Joker has topped the UK box office for six consecutive weeks, becoming the first film to achieve the feat since the James Cameron-directed Avatar in 2009, Screen Daily notes. Avatar ultimately spent eight consecutive weeks on top of the UK charts, and spent another two weeks on top for a total of 10 weeks. After grossing an additional £1.7 million over the weekend for a total of £54.3 million, Joker is now the fourth-highest grossing film of the year in the UK and the 30th highest grossing of all time in the territory. Worldwide, Joker is nearing $1 billion — making it the highest-grossing R-rated movie of all time — and will join Aquaman, The Dark Knight and The Dark Knight Rises as the next billion-plus DC Comics-inspired movie.
Studio Warner Bros. gets a much-needed win with Joker: after The Shining sequel Doctor Sleep opened in third place over the weekend with an estimated $12 million, Deadline reports the film could lose around $20 million, should it ultimately finish its run with $100 million. Following poor performances from The Goldfinch and Motherless Brooklyn, Warner’s fall losses are made better by the strong performances of Joker and IT Chapter Two: the clown-centric films will win WB north of $600 million in profits after ancillaries, according to Deadline.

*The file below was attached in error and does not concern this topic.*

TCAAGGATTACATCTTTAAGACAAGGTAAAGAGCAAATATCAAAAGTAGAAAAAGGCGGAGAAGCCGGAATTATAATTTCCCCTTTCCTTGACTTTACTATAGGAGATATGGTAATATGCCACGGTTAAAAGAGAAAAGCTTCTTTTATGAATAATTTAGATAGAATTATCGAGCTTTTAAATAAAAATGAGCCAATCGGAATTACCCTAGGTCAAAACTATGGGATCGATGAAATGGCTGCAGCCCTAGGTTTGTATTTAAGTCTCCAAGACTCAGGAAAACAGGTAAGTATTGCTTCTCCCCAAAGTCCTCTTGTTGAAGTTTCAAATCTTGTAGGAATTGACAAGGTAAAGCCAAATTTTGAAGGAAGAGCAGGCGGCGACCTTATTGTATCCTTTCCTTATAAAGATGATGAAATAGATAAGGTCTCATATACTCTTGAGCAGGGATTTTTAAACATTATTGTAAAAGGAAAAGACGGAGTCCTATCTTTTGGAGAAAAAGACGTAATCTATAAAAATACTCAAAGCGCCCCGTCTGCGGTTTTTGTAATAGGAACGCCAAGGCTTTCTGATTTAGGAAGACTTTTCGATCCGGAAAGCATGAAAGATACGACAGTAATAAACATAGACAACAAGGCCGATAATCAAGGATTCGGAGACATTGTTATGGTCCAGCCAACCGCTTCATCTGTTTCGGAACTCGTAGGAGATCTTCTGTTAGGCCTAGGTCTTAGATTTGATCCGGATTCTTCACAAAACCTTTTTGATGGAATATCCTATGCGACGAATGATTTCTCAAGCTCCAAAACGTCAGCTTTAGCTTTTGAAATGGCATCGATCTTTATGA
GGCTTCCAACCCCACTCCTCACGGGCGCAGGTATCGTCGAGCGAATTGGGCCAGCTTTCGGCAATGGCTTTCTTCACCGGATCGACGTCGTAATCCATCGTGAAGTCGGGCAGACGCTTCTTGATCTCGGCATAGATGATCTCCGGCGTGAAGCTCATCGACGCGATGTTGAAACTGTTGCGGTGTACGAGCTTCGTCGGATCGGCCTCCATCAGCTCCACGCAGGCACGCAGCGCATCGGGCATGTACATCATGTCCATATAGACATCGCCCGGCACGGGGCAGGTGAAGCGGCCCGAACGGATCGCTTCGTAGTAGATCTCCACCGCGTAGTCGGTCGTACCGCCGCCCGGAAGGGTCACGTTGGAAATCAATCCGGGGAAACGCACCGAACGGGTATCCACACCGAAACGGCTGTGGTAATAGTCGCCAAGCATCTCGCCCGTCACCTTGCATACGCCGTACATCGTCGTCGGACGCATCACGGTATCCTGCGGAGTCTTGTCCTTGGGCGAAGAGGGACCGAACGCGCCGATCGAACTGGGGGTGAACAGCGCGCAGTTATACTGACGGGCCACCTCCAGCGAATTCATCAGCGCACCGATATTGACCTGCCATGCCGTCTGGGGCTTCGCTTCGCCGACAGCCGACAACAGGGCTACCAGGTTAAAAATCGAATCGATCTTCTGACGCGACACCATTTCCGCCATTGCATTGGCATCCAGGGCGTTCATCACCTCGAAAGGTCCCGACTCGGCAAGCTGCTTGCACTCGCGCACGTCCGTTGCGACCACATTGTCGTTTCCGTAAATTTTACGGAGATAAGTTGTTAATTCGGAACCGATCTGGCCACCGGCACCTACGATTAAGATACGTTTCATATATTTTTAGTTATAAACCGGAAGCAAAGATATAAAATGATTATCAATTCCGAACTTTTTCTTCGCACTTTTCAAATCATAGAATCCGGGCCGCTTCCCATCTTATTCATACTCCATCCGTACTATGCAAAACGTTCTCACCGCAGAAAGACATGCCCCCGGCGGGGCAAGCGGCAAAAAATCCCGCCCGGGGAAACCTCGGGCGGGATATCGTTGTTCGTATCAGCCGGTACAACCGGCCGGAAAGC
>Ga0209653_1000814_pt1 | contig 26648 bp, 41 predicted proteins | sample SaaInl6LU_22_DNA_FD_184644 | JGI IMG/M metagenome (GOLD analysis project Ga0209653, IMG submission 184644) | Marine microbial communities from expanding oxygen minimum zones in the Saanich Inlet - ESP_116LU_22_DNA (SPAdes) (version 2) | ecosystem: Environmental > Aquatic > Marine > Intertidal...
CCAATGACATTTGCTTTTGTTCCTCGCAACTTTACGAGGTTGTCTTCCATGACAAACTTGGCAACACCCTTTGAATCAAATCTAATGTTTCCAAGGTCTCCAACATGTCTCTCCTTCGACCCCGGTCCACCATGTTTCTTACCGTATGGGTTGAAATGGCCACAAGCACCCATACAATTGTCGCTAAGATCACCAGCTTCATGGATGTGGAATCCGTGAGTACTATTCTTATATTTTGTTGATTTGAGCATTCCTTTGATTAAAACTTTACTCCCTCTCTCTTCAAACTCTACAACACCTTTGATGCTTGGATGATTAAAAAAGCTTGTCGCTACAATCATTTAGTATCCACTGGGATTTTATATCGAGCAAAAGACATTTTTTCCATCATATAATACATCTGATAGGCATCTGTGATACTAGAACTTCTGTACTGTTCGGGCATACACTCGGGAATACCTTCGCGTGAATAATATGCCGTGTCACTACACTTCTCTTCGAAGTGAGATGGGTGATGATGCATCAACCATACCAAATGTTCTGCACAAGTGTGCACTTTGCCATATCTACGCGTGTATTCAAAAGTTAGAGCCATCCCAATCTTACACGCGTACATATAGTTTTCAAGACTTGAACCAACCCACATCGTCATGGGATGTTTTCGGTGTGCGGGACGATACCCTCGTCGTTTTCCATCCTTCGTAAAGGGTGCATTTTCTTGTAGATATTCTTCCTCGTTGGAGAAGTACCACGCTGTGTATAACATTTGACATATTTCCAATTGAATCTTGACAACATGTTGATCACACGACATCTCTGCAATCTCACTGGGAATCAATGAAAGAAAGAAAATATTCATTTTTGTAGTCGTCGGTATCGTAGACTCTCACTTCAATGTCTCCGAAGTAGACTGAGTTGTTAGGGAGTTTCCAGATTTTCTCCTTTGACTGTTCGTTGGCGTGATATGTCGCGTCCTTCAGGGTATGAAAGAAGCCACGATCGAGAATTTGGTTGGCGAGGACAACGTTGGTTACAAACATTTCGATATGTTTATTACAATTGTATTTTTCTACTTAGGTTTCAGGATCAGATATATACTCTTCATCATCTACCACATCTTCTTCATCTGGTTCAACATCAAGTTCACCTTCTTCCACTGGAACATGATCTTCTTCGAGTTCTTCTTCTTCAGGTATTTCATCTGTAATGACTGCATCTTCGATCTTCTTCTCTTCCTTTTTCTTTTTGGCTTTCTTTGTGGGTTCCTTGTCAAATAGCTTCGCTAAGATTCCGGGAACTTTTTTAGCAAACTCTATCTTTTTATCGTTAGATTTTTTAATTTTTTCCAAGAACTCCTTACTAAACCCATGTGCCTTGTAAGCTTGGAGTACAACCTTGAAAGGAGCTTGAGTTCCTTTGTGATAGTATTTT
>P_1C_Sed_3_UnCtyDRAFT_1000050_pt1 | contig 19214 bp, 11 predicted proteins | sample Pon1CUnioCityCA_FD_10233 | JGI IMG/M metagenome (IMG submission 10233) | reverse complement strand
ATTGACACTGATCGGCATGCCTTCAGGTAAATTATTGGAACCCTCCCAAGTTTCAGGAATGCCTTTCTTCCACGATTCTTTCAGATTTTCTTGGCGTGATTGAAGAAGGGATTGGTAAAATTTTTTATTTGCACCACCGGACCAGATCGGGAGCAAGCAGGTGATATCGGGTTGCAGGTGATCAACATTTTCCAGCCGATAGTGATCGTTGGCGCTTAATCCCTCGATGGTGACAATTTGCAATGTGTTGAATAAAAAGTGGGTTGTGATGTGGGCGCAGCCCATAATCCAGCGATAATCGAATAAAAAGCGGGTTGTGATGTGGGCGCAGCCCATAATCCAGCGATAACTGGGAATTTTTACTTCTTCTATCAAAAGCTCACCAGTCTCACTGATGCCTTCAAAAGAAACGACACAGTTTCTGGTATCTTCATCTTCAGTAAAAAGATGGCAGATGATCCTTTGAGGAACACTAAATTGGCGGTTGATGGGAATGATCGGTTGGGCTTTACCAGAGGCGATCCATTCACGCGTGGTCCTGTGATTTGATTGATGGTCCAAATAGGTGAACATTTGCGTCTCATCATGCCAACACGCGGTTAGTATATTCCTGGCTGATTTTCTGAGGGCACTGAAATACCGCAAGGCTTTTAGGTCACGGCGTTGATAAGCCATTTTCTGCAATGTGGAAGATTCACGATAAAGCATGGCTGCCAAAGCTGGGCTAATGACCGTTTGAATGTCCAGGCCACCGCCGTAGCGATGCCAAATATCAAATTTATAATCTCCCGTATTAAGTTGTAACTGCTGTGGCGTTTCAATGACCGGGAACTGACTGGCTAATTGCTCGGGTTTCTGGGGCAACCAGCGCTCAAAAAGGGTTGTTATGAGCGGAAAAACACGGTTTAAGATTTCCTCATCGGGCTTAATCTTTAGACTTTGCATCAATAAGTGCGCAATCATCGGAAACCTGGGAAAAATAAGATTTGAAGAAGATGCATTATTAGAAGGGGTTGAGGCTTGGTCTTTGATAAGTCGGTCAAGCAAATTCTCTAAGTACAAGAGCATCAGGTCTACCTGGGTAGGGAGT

Made on a reported budget of $62.5 million, Joker also stands as the most profitable comic book movie of all time.
Warner Bros. executive Toby Emmerich previously told The Hollywood Reporter the Burbank studio never considered Joker dangerous despite a series of controversies that arose around the Todd Phillips-directed film, including accusations the film might spark real-life violence.
“A lot of the social media comments around the film were by people who hadn’t seen the film and didn’t know what it was,” Emmerich said. “We looked at the film really closely and did feel that it was a great film. That it was a piece of art. And we didn’t think it would inspire violence. We took it to Venice, where it won the Golden Lion. And we felt comfortable releasing the film.”
Cinematographer Lawrence Sher is hopeful the critical and financial success of Joker inspires studios to take chances on more “risky” projects.
“One of the things I’m most happy and proud of the movie on its own — but also the fact that audiences seem to really respond to it — is it bucks the trend that people always say movies have to be purely an escape or they have to be fun and easy, or ‘don’t do this in a movie, because you’ll never get the audience,’” Sher told the Go Creative Show podcast. “This movie challenges all of those things, and its box office result has just proved that audiences are ready and are excited by things that are different, and risky, and even at times just wholly artistic. I think this movie stands alone in a studio space, certainly, in a way that’s very exciting, and I’m super proud to have been a part of it.”